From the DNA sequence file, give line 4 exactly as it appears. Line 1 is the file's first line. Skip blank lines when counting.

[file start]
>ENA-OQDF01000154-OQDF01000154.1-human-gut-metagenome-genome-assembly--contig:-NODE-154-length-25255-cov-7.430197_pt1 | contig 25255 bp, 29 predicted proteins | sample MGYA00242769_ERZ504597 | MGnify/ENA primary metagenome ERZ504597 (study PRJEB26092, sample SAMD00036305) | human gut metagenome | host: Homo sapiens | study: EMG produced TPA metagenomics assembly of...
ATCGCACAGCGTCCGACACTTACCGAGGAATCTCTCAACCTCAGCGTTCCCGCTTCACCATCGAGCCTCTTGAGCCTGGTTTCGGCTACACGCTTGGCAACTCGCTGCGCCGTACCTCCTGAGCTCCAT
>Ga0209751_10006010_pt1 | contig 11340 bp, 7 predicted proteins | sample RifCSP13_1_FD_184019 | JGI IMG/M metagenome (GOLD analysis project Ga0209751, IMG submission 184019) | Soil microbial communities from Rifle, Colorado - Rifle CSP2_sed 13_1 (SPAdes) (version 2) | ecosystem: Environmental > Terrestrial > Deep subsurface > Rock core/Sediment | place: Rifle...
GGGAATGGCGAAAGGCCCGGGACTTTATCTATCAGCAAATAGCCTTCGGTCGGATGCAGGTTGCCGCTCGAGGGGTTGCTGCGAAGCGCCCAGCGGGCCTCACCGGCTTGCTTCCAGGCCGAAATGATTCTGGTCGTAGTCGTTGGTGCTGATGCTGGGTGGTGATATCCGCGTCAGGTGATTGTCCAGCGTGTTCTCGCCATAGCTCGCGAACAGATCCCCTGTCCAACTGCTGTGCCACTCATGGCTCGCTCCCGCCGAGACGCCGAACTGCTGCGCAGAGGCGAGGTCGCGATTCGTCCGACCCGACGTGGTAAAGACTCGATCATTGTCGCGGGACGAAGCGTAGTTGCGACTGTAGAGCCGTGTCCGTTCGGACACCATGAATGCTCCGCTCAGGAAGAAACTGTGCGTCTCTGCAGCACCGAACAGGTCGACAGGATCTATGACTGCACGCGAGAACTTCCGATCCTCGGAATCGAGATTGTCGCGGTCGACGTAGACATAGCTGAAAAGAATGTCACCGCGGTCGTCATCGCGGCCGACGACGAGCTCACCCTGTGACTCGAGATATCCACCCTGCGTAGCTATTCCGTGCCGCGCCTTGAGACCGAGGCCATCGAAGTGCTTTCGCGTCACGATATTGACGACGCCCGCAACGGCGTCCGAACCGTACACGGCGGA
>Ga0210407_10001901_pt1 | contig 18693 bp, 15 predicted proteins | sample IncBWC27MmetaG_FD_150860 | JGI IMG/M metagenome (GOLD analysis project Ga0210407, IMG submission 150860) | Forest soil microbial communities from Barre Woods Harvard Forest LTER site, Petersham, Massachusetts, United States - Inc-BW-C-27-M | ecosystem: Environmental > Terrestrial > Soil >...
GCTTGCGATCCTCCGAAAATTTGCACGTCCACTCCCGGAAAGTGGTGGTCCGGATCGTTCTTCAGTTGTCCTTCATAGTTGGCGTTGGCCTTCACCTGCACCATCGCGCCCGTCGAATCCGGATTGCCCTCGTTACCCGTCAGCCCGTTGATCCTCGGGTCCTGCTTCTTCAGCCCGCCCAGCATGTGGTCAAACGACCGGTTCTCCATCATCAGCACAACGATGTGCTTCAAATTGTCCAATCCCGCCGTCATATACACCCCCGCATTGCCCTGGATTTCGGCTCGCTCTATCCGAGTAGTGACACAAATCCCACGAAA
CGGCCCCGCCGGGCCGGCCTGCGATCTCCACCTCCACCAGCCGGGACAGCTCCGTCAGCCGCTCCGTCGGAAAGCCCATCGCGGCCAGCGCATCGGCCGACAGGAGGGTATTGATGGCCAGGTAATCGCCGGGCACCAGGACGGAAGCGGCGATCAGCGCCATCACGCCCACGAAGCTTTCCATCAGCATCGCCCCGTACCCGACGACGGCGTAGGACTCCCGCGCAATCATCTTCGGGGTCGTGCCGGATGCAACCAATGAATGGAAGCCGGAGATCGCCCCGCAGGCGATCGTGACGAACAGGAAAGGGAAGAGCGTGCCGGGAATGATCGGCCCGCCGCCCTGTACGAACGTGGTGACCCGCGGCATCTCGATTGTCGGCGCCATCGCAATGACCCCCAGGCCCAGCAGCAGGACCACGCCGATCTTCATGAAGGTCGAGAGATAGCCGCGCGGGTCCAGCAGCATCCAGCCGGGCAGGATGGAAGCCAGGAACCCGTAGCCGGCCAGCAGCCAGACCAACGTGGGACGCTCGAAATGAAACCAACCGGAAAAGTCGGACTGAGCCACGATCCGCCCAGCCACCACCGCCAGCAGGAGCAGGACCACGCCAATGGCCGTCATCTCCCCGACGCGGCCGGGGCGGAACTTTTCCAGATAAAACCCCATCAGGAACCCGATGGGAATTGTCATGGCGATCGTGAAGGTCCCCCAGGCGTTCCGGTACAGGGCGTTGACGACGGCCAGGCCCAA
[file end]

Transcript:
GGGAATGGCGAAAGGCCCGGGACTTTATCTATCAGCAAATAGCCTTCGGTCGGATGCAGGTTGCCGCTCGAGGGGTTGCTGCGAAGCGCCCAGCGGGCCTCACCGGCTTGCTTCCAGGCCGAAATGATTCTGGTCGTAGTCGTTGGTGCTGATGCTGGGTGGTGATATCCGCGTCAGGTGATTGTCCAGCGTGTTCTCGCCATAGCTCGCGAACAGATCCCCTGTCCAACTGCTGTGCCACTCATGGCTCGCTCCCGCCGAGACGCCGAACTGCTGCGCAGAGGCGAGGTCGCGATTCGTCCGACCCGACGTGGTAAAGACTCGATCATTGTCGCGGGACGAAGCGTAGTTGCGACTGTAGAGCCGTGTCCGTTCGGACACCATGAATGCTCCGCTCAGGAAGAAACTGTGCGTCTCTGCAGCACCGAACAGGTCGACAGGATCTATGACTGCACGCGAGAACTTCCGATCCTCGGAATCGAGATTGTCGCGGTCGACGTAGACATAGCTGAAAAGAATGTCACCGCGGTCGTCATCGCGGCCGACGACGAGCTCACCCTGTGACTCGAGATATCCACCCTGCGTAGCTATTCCGTGCCGCGCCTTGAGACCGAGGCCATCGAAGTGCTTTCGCGTCACGATATTGACGACGCCCGCAACGGCGTCCGAACCGTACACGGCGGA